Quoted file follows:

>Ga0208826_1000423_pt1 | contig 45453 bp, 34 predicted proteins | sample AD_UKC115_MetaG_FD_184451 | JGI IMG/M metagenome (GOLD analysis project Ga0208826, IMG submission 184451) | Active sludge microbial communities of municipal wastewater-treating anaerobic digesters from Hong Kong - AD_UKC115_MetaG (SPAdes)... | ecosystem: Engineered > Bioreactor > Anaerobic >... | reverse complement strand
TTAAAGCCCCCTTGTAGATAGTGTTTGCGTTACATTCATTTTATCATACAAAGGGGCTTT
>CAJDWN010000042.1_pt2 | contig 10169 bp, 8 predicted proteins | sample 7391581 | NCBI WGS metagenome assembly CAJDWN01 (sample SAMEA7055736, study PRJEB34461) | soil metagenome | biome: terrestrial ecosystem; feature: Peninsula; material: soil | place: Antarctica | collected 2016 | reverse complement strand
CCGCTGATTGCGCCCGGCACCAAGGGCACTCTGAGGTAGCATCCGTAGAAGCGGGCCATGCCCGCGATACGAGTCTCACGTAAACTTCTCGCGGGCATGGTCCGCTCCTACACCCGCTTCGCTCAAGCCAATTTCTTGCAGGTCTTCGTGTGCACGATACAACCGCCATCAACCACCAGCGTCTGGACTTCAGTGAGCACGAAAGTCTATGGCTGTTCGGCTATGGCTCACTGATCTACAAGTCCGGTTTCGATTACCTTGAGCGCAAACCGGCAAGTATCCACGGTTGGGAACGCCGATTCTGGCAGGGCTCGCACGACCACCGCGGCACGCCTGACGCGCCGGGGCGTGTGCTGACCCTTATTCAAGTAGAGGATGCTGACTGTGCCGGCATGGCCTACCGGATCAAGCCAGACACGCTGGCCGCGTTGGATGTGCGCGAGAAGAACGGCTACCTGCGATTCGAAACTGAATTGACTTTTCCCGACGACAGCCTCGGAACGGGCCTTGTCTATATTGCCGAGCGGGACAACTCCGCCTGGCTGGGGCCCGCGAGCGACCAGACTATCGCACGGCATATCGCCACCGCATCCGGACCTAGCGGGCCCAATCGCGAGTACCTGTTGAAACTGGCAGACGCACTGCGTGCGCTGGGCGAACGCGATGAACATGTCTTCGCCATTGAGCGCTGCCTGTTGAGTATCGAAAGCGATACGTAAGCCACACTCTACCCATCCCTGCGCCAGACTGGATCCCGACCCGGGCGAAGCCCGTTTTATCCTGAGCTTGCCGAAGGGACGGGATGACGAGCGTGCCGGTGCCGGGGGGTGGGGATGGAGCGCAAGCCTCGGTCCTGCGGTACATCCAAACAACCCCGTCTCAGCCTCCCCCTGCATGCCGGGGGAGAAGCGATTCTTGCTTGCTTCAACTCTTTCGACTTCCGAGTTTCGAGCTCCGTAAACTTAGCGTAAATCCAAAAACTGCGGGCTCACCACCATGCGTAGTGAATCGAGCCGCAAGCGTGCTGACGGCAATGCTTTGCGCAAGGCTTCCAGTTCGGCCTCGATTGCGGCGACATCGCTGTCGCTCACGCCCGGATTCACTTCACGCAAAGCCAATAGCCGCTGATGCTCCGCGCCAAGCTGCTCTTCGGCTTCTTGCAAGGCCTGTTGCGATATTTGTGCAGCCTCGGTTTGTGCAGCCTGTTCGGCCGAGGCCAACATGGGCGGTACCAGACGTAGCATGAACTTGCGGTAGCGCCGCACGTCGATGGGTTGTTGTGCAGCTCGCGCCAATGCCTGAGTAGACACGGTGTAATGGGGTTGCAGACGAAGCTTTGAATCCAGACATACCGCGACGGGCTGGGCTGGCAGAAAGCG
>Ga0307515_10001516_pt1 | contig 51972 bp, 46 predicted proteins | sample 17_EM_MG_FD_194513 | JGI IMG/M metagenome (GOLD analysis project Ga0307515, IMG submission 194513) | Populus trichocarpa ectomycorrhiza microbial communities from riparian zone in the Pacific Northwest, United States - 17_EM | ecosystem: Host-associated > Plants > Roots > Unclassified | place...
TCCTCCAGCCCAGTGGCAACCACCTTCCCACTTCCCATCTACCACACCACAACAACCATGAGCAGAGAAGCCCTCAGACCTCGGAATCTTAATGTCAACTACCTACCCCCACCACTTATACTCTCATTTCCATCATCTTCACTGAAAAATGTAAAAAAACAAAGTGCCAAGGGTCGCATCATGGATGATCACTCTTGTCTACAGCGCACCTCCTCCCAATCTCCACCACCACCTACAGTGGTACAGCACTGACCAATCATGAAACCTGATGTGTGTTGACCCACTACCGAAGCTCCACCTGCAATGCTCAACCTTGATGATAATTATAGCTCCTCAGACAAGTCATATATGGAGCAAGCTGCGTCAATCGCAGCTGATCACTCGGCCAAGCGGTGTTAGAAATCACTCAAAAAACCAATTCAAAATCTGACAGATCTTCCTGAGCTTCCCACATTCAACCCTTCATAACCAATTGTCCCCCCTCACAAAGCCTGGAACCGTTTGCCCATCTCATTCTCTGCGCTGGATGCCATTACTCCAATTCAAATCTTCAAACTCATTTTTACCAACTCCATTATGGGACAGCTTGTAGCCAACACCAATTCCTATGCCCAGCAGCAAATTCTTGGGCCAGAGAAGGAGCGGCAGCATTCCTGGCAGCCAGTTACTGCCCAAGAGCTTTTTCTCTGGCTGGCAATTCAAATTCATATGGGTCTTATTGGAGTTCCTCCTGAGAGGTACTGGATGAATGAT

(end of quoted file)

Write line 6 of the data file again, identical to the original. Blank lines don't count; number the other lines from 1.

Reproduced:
TCCTCCAGCCCAGTGGCAACCACCTTCCCACTTCCCATCTACCACACCACAACAACCATGAGCAGAGAAGCCCTCAGACCTCGGAATCTTAATGTCAACTACCTACCCCCACCACTTATACTCTCATTTCCATCATCTTCACTGAAAAATGTAAAAAAACAAAGTGCCAAGGGTCGCATCATGGATGATCACTCTTGTCTACAGCGCACCTCCTCCCAATCTCCACCACCACCTACAGTGGTACAGCACTGACCAATCATGAAACCTGATGTGTGTTGACCCACTACCGAAGCTCCACCTGCAATGCTCAACCTTGATGATAATTATAGCTCCTCAGACAAGTCATATATGGAGCAAGCTGCGTCAATCGCAGCTGATCACTCGGCCAAGCGGTGTTAGAAATCACTCAAAAAACCAATTCAAAATCTGACAGATCTTCCTGAGCTTCCCACATTCAACCCTTCATAACCAATTGTCCCCCCTCACAAAGCCTGGAACCGTTTGCCCATCTCATTCTCTGCGCTGGATGCCATTACTCCAATTCAAATCTTCAAACTCATTTTTACCAACTCCATTATGGGACAGCTTGTAGCCAACACCAATTCCTATGCCCAGCAGCAAATTCTTGGGCCAGAGAAGGAGCGGCAGCATTCCTGGCAGCCAGTTACTGCCCAAGAGCTTTTTCTCTGGCTGGCAATTCAAATTCATATGGGTCTTATTGGAGTTCCTCCTGAGAGGTACTGGATGAATGAT